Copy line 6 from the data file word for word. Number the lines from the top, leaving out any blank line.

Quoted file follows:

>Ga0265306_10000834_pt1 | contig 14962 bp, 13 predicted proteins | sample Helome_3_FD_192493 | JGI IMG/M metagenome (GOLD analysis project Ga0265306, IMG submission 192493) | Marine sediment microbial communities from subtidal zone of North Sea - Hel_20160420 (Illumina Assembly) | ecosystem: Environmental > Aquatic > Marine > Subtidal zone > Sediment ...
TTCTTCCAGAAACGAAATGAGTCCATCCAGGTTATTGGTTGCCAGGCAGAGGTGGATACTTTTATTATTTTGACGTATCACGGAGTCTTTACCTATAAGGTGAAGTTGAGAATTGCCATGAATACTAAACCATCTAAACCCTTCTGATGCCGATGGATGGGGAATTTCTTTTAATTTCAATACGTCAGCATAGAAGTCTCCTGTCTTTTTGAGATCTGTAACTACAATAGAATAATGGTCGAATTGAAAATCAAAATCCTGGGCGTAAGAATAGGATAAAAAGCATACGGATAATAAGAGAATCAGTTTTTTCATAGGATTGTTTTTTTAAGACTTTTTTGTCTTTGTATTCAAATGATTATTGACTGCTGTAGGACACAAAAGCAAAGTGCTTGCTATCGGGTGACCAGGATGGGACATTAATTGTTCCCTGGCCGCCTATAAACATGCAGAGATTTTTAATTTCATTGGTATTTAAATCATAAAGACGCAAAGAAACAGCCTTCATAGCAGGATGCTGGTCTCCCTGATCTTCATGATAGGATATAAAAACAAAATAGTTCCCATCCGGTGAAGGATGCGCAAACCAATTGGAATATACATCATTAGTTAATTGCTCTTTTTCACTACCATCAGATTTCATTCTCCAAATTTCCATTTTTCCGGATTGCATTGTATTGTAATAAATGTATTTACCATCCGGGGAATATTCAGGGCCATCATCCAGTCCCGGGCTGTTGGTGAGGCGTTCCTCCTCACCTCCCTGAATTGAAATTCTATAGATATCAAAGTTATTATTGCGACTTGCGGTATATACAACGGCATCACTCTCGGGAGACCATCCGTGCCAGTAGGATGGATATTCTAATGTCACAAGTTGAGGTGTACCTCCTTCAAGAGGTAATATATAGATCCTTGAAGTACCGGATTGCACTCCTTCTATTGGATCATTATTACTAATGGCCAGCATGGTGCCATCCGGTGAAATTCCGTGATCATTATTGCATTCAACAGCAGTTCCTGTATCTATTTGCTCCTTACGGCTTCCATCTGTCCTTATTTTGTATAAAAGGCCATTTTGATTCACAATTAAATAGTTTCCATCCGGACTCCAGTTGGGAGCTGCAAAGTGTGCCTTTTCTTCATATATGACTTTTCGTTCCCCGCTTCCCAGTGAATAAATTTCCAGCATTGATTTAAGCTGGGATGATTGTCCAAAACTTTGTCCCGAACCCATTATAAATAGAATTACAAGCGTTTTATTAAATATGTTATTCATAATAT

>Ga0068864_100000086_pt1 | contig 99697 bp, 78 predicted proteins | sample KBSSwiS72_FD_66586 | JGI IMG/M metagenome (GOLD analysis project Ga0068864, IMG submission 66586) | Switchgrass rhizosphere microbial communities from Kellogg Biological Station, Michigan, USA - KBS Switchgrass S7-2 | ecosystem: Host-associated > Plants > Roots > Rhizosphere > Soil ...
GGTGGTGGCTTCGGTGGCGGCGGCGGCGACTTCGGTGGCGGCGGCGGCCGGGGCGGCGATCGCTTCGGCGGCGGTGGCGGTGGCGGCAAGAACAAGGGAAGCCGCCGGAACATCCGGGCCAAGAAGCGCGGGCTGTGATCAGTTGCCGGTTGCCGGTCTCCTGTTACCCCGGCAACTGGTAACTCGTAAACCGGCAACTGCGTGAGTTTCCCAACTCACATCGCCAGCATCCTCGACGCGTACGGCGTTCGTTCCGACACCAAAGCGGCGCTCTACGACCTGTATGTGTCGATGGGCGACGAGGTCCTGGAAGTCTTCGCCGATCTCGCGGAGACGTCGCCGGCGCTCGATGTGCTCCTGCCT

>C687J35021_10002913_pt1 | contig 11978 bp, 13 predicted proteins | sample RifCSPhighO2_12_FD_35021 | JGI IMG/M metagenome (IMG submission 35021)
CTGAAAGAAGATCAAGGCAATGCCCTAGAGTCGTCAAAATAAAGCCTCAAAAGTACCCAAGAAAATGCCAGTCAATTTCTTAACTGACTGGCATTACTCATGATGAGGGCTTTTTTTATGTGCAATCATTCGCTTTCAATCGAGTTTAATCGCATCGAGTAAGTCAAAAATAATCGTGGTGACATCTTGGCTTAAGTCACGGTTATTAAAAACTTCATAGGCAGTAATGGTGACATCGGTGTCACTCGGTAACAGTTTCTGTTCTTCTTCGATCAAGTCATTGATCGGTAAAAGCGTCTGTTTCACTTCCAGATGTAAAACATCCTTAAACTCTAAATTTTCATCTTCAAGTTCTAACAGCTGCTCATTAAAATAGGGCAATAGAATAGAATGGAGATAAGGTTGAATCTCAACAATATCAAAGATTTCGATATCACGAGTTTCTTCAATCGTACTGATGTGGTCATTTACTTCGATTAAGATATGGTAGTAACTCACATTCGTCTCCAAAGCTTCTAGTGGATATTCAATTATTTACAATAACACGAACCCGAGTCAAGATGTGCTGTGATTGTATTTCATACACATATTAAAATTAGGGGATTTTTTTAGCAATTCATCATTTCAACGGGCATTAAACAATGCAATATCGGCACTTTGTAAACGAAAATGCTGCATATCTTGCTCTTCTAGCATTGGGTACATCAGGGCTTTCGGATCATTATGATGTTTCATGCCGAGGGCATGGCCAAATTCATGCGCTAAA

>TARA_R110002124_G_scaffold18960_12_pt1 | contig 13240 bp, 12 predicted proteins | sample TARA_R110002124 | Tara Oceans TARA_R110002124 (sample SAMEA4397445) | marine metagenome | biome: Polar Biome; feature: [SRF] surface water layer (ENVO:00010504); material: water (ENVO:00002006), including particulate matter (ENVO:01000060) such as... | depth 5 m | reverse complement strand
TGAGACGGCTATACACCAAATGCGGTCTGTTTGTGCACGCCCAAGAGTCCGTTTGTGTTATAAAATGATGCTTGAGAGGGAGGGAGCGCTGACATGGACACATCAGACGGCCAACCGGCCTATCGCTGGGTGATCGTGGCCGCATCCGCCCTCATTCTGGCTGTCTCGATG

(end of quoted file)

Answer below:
CTGAAAGAAGATCAAGGCAATGCCCTAGAGTCGTCAAAATAAAGCCTCAAAAGTACCCAAGAAAATGCCAGTCAATTTCTTAACTGACTGGCATTACTCATGATGAGGGCTTTTTTTATGTGCAATCATTCGCTTTCAATCGAGTTTAATCGCATCGAGTAAGTCAAAAATAATCGTGGTGACATCTTGGCTTAAGTCACGGTTATTAAAAACTTCATAGGCAGTAATGGTGACATCGGTGTCACTCGGTAACAGTTTCTGTTCTTCTTCGATCAAGTCATTGATCGGTAAAAGCGTCTGTTTCACTTCCAGATGTAAAACATCCTTAAACTCTAAATTTTCATCTTCAAGTTCTAACAGCTGCTCATTAAAATAGGGCAATAGAATAGAATGGAGATAAGGTTGAATCTCAACAATATCAAAGATTTCGATATCACGAGTTTCTTCAATCGTACTGATGTGGTCATTTACTTCGATTAAGATATGGTAGTAACTCACATTCGTCTCCAAAGCTTCTAGTGGATATTCAATTATTTACAATAACACGAACCCGAGTCAAGATGTGCTGTGATTGTATTTCATACACATATTAAAATTAGGGGATTTTTTTAGCAATTCATCATTTCAACGGGCATTAAACAATGCAATATCGGCACTTTGTAAACGAAAATGCTGCATATCTTGCTCTTCTAGCATTGGGTACATCAGGGCTTTCGGATCATTATGATGTTTCATGCCGAGGGCATGGCCAAATTCATGCGCTAAA